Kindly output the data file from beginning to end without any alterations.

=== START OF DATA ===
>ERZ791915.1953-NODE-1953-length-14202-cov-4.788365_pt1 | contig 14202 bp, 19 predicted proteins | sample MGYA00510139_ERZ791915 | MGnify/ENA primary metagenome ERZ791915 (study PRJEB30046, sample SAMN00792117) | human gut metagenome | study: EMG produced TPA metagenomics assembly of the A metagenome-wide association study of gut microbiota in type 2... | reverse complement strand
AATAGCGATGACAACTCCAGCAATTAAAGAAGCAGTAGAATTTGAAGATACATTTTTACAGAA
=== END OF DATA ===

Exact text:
>ERZ791915.1953-NODE-1953-length-14202-cov-4.788365_pt1 | contig 14202 bp, 19 predicted proteins | sample MGYA00510139_ERZ791915 | MGnify/ENA primary metagenome ERZ791915 (study PRJEB30046, sample SAMN00792117) | human gut metagenome | study: EMG produced TPA metagenomics assembly of the A metagenome-wide association study of gut microbiota in type 2... | reverse complement strand
AATAGCGATGACAACTCCAGCAATTAAAGAAGCAGTAGAATTTGAAGATACATTTTTACAGAA